Fish Have Feelings (And They Can Be Seen In Their DNA)

ResearchBlogging.orgMost animals reproduce sexually. This means that every individual has to find another individual to mate with - and they have to convince that other that they're worthy of the privilege. More often than not when it comes to picking that special someone, it's the girls that get to be choosy. Females spend a lot more energy per offspring than males from the get-go due to the size of our eggs (let alone most child rearing responsibilities), so as a gender, females want to make sure they don't waste their efforts. To ensure top notch kids, females choose the best male they can find. It's no wonder that male animals have all kinds of ways of advertising that they're #1 - from showy feathers to intricate dances or even deadly fights.

Of course, it's not like the decision is final. In humans, we know all too well that even after commitments are made, women compare their man to other guys. They feel proud when he proves himself to be the best, and disappointed (or worse, pick a new man) when he falls short of his peers. But what about animals? Do animals feel the pang of regret when they realize they could have done better? Or satisfied with themselves when they've chosen the best of the bunch?

They do, according to new research coming out of the Department of Biology at Stanford University. Scientists had ready-to-mate female African cichlid fish (Astatotilapia burtoni) pick a mate from two potential male suitors. Once she'd made her decision, they had her watch fights between the two: sometimes her man would win, other times, he would lose.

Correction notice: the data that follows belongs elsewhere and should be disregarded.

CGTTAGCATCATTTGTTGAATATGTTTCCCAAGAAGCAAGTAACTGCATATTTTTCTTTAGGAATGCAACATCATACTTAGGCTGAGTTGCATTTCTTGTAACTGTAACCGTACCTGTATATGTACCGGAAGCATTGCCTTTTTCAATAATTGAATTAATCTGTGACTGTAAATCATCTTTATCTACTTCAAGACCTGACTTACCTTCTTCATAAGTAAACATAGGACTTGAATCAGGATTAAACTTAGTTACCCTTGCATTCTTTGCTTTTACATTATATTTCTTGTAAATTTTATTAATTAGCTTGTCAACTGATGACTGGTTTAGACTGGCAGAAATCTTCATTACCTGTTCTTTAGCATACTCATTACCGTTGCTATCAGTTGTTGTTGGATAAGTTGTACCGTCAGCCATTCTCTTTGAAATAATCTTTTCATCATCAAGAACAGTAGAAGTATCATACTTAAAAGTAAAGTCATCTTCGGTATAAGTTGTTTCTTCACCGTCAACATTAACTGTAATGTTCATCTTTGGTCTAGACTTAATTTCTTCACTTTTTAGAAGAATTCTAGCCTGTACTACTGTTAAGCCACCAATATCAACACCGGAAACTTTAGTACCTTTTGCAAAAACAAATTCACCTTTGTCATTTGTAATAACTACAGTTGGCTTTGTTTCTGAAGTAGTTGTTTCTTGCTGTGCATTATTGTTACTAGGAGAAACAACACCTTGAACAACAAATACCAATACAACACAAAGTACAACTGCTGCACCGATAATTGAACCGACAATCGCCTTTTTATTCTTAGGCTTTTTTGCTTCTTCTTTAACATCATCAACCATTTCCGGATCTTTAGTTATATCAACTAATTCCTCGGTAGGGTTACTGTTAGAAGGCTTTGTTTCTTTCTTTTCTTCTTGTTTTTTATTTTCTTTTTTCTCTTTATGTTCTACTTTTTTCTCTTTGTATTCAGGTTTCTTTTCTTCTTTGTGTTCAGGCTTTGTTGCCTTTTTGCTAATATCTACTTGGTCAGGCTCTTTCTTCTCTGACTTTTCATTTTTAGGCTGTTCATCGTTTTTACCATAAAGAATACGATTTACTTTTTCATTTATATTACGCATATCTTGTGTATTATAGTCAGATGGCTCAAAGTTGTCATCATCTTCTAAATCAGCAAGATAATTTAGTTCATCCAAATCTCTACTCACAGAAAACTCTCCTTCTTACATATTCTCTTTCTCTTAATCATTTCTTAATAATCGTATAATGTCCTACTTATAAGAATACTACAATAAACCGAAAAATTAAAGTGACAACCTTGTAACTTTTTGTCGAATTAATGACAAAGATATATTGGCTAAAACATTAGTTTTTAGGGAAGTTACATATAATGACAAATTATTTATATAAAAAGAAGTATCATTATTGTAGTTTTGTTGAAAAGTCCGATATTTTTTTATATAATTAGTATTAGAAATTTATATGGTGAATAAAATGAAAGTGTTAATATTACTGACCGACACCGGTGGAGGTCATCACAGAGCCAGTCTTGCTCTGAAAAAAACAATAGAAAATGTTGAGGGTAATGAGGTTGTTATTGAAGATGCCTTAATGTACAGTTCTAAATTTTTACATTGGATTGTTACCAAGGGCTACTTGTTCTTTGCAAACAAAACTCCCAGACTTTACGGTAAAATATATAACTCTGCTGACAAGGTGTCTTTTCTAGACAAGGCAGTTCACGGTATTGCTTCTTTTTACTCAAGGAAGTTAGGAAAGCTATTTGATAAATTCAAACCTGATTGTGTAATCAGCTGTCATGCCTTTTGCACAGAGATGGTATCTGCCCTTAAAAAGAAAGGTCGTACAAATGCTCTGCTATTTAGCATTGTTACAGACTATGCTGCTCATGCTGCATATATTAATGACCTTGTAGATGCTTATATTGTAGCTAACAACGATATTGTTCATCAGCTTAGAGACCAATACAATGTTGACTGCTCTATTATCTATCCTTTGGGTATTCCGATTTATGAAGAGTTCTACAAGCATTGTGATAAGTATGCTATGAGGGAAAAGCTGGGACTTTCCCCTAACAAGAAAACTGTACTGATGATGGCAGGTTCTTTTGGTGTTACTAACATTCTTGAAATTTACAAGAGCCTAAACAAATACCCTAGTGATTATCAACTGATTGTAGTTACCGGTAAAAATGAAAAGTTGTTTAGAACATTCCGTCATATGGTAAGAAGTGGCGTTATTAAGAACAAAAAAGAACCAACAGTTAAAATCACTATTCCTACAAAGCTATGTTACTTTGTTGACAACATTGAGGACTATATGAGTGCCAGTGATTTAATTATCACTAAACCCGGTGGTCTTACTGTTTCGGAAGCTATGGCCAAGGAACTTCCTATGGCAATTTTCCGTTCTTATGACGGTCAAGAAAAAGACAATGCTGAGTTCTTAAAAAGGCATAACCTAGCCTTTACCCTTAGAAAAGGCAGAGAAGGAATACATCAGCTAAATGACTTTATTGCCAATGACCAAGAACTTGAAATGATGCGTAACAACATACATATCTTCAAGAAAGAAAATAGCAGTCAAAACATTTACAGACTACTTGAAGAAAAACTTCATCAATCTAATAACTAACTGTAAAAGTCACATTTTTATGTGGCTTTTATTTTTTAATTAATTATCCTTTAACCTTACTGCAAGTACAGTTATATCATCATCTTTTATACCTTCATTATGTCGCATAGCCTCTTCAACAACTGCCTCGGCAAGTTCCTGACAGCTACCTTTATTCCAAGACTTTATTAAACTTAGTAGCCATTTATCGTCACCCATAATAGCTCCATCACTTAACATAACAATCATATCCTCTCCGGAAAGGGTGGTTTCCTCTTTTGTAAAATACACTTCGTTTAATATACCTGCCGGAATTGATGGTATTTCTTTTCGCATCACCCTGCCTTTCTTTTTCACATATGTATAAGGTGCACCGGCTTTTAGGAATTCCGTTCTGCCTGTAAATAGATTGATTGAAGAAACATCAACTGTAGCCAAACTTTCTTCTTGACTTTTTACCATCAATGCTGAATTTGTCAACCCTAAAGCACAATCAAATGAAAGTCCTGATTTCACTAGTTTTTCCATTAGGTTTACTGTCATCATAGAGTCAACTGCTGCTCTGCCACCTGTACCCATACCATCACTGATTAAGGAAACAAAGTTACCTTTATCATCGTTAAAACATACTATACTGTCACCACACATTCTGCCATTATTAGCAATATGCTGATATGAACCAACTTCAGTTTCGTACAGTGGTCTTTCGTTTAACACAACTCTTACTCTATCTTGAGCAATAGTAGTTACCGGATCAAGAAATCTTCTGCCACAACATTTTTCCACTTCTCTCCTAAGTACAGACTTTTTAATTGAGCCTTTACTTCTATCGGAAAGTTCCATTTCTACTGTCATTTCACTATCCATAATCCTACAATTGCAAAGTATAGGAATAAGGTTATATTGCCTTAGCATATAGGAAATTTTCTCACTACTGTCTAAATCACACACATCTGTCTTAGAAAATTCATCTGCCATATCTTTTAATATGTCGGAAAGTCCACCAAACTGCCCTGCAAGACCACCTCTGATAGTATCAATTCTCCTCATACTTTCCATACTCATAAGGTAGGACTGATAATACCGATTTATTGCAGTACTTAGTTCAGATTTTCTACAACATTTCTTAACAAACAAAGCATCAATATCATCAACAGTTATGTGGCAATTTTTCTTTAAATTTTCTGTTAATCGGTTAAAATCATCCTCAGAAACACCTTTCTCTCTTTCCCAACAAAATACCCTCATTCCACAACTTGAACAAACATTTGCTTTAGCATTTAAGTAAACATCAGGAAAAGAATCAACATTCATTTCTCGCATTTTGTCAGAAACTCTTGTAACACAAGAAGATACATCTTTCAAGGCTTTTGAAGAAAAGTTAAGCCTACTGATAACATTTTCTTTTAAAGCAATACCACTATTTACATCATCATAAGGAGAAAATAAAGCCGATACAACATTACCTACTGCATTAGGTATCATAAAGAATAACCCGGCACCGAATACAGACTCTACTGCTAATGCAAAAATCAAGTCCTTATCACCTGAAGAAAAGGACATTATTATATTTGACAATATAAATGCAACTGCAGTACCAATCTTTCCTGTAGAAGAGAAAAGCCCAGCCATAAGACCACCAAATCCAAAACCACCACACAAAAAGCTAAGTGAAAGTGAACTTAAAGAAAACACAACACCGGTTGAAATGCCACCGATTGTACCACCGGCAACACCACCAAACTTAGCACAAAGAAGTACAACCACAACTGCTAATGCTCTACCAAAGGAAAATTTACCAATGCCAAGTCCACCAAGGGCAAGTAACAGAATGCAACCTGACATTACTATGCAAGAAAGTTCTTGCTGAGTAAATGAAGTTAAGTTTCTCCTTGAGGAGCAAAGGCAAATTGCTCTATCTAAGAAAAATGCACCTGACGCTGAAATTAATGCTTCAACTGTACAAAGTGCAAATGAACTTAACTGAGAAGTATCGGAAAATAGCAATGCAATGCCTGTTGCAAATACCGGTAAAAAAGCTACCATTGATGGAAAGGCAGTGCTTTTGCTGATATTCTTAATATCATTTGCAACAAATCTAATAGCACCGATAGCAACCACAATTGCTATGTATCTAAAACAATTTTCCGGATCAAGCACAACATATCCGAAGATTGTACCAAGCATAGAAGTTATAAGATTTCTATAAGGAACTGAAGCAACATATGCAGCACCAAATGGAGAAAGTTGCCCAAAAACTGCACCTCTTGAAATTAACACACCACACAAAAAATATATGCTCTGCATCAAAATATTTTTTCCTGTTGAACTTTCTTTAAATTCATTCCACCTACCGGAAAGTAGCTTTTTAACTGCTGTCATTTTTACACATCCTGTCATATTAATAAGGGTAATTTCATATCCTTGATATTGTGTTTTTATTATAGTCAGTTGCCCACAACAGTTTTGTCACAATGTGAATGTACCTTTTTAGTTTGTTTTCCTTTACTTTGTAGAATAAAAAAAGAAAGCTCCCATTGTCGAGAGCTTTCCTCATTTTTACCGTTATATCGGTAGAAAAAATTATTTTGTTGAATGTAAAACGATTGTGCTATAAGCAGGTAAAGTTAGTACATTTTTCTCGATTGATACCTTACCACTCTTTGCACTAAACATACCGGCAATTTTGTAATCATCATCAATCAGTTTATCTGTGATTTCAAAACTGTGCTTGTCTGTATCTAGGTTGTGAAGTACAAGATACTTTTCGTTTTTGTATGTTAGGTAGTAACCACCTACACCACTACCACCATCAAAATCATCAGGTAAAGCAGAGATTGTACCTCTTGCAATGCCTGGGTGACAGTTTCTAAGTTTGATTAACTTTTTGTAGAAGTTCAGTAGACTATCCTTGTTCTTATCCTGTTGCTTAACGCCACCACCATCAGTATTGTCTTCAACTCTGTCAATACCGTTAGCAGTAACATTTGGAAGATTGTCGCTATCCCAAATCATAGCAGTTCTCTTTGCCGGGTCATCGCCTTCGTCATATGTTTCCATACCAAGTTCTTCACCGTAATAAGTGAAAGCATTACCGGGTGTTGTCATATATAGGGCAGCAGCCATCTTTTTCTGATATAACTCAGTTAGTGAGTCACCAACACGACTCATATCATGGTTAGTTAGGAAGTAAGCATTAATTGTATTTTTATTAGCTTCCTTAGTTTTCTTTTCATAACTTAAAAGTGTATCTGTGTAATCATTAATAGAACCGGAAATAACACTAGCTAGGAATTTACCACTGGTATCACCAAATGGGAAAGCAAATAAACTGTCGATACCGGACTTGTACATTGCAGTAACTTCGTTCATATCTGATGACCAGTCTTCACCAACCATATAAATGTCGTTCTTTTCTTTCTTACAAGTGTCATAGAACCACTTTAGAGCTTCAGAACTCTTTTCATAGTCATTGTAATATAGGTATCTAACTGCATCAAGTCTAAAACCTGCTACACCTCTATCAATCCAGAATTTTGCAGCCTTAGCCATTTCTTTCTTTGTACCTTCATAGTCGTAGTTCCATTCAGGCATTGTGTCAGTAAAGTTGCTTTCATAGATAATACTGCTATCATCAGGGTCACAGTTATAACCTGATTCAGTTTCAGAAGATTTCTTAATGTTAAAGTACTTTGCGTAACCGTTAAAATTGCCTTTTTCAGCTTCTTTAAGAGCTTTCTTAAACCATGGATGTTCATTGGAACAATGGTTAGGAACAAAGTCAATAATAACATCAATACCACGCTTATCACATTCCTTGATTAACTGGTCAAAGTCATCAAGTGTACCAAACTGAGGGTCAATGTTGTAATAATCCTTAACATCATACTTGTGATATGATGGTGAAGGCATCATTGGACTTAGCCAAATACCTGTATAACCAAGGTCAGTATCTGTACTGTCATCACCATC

Since we can't ask a fish how she's feeling, what the scientists wanted to know was how her brain reacted to each scenario. Certain regions of the vertebrate brain, collectively called the Social Brain Network (SBN), have been shown to have higher activity in response to social information. i-e8c5f807a502bc2541de63983f496086-brainexpression1-thumb-350x730-58961.jpg. The lateral septum, for example, becomes more active when animals are anxious, nervous or upset, while other areas, like the preoptic area, fire in response to reproductive stimuli. Since we don't have MRI machines for small fish, the researchers instead looked at the expression of immediate early genes (precursors to signaling cascades and other genes which turn on when neurons are activated) as a proxy for brain activity in different areas of the SBN.

The results were dramatic. When a female fish watched the man she chose lose, the lateral septum saw large increases in expression. Meanwhile, when she saw him win, other areas fired just as strongly.

These results strongly suggest that just seeing social interactions between males can alter gene expression in a female's brain, affecting how she feels. While these results aren't shocking when we consider that picking the right mate is very important evolutionarily and thus reacting to information about mate quality would be highly advantageous, this study is one of only a handful to show that animal's brains directly respond to social information at a genetic level. This kind of information may help scientists understand how the brain processes social information, even in very distantly related animals like ourselves.

Citation: Desjardins, J., Klausner, J., & Fernald, R. (2010). Female genomic response to mate information Proceedings of the National Academy of Sciences, 107 (49), 21176-21180 DOI: 10.1073/pnas.1010442107